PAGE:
In his address to the county chairs, Tony Evers (current State Superintendent of Public Schools) had many incisive and wise observations about the state of our state’s public schools. He was particularly clear on why sending our tax dollars to private voucher schools is wrong. He pointed out that in the more than 20 years that the private school voucher program has been in effect, all studies show that they perform no better than public schools. And yet that was the reason given for starting them in the first place, to provide a school that would have better results.

Evers cited a Republican legislator who said that we cannot afford even one system of public schools, and now, with vouchers, we have two. I know from working with the budget in the Ladysmith District that two years ago our state aids would have been $103,000 higher if there were no voucher program. And if there were a private voucher school in the Ladysmith District we would lose another $7000 for each student who attended that private school.

The expansion of the voucher system under Walker is nothing more than a growing subsidization of private schools by the state. Vouchers started in the Milwaukee District, designed to provide an alternative to the poorest families to choose another school. Since then the program expanded both in geography and income qualification. First to Racine and now state-wide under Walker. While there is a cap on the total number of students state-wide, that cap grows and will eventually disappear. The income qualification has likewise been increasing. More than 70% of the students in private voucher schools would be attending them even if there were no voucher system. It can also be noted that with the advent of school choice, where a student can attend a school other than the one where he or she lives, the need for creating a private school alternative is greatly diminished.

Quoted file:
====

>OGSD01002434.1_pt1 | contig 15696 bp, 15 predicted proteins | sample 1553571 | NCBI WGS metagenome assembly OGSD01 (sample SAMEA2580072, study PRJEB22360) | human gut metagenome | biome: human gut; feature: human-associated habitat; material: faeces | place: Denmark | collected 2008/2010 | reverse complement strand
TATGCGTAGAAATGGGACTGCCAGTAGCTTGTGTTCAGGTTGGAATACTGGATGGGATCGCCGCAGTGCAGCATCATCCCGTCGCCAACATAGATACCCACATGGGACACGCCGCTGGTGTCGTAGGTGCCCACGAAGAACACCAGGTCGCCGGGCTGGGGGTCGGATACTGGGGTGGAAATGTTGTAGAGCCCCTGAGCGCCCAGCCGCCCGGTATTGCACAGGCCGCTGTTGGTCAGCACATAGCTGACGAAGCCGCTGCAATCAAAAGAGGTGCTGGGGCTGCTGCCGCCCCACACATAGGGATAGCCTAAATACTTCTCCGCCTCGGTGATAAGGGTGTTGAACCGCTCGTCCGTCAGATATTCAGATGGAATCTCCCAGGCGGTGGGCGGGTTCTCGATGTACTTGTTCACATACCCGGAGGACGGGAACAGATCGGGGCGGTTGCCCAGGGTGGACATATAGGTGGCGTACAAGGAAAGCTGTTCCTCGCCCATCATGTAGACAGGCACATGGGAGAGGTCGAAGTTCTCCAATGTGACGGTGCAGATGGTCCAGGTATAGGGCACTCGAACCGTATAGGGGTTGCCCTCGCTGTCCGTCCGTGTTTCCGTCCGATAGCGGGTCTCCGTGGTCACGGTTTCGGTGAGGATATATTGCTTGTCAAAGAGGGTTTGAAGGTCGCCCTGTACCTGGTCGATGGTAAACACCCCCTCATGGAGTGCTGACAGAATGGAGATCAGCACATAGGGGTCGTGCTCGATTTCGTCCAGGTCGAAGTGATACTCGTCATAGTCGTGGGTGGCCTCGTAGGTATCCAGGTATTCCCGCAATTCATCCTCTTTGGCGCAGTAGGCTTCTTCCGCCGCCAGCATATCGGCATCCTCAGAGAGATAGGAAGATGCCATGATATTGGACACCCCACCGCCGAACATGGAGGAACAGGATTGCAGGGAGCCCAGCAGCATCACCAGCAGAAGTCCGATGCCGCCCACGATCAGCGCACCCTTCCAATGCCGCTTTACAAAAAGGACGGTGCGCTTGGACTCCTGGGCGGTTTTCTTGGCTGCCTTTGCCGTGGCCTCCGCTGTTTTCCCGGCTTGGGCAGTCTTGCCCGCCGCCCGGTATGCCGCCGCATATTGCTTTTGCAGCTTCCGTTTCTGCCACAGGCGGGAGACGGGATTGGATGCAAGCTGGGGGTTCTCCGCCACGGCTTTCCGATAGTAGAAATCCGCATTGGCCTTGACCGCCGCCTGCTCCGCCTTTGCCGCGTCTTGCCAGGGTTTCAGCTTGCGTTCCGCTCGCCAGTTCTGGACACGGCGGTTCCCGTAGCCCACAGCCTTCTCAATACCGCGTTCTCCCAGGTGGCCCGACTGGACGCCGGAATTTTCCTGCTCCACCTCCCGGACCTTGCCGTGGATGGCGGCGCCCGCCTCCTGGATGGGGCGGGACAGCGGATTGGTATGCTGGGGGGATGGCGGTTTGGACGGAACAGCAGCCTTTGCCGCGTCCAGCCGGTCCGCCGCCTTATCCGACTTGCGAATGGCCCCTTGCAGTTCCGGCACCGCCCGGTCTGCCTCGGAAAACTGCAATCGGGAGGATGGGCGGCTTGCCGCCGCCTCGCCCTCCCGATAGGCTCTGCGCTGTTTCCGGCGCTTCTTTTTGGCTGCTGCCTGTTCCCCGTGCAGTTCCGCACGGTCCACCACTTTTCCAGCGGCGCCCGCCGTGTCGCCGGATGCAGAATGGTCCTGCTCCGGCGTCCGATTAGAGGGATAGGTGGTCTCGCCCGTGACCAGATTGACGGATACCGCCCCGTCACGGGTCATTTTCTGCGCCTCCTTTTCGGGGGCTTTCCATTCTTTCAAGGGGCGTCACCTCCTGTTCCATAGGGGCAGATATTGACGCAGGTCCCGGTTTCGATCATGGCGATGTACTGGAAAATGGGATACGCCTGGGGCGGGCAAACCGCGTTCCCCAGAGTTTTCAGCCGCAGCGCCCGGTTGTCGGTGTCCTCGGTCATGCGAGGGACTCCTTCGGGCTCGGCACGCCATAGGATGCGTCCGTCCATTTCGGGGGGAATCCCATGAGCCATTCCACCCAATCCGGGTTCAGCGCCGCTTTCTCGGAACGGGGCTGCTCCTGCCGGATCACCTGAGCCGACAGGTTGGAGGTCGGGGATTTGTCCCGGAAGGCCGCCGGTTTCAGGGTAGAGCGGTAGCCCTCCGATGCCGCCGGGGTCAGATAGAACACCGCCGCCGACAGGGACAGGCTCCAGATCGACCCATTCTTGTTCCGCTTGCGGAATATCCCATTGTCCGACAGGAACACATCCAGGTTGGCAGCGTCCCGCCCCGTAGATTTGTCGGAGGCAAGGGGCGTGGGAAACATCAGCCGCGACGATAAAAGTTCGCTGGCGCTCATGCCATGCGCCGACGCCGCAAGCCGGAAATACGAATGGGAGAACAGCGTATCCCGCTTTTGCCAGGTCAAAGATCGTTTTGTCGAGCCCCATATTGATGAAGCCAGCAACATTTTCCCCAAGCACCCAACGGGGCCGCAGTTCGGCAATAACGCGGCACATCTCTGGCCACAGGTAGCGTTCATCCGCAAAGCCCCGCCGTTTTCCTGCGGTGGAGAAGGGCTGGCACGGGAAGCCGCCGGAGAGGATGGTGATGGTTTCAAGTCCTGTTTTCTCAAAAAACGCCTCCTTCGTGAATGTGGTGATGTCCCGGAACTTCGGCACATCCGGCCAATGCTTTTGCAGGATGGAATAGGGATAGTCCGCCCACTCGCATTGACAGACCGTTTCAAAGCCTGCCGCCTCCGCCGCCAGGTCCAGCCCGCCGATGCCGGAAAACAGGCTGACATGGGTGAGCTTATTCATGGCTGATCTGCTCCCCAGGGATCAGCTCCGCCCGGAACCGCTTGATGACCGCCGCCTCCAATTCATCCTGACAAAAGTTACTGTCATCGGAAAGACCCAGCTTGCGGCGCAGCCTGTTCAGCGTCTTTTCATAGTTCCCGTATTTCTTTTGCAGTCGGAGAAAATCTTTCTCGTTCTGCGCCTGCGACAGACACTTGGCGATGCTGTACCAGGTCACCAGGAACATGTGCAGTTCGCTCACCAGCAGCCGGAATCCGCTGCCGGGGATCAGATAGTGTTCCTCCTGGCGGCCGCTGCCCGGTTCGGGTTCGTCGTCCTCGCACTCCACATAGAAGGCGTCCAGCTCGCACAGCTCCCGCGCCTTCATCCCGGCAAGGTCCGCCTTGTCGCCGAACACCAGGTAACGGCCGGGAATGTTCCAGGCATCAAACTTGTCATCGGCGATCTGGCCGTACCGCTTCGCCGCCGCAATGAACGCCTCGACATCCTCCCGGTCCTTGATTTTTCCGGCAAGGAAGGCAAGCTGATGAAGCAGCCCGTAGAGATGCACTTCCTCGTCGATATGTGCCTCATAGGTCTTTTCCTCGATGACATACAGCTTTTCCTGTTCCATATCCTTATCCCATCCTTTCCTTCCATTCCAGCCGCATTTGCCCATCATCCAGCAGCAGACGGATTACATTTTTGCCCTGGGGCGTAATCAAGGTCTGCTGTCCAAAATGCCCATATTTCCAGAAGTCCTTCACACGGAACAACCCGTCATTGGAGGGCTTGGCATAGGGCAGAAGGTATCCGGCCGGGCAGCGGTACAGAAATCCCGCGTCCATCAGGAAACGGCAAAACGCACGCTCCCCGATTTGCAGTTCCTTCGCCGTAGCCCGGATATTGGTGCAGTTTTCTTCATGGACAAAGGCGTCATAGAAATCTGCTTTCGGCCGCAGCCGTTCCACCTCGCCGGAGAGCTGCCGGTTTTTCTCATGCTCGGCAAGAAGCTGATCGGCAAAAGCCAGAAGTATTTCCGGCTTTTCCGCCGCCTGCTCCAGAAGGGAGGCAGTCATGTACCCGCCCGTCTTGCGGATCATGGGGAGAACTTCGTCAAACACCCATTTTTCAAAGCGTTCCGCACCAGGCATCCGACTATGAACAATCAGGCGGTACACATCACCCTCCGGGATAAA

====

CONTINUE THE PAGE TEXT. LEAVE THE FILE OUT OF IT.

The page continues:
Other details from Evers’ talk: private voucher schools are not required to hire certified teachers; private voucher schools are not required to have special education programs and, as a result, generally do not have such programs with the additional costs of each student in such programs falling unfairly on the home public school district; and private voucher schools are not required to perform the same testing of students that public schools are required to do.

Evers made a point of saying that the chronic under-funding of schools by the state causes us all to scramble to keep going. He pointed out that the only good news he could find in the results of the recent November election was that 85% of the referendums to raise taxes were approved. That is, in 85% of the school districts that held referendums to exceed revenue limits, and to increase local taxes to do so, the taxpayers overwhelmingly voted to raise their own taxes. That is a good sign that quality public schools are seen by the citizens as an essential part of their communities. At the same time, Evers noted that one of the factors that makes our state system of school aids unfair, and that gets lost in the debate over funding, is that fully one-fifth of our student population is now suffering from some form of mental illness.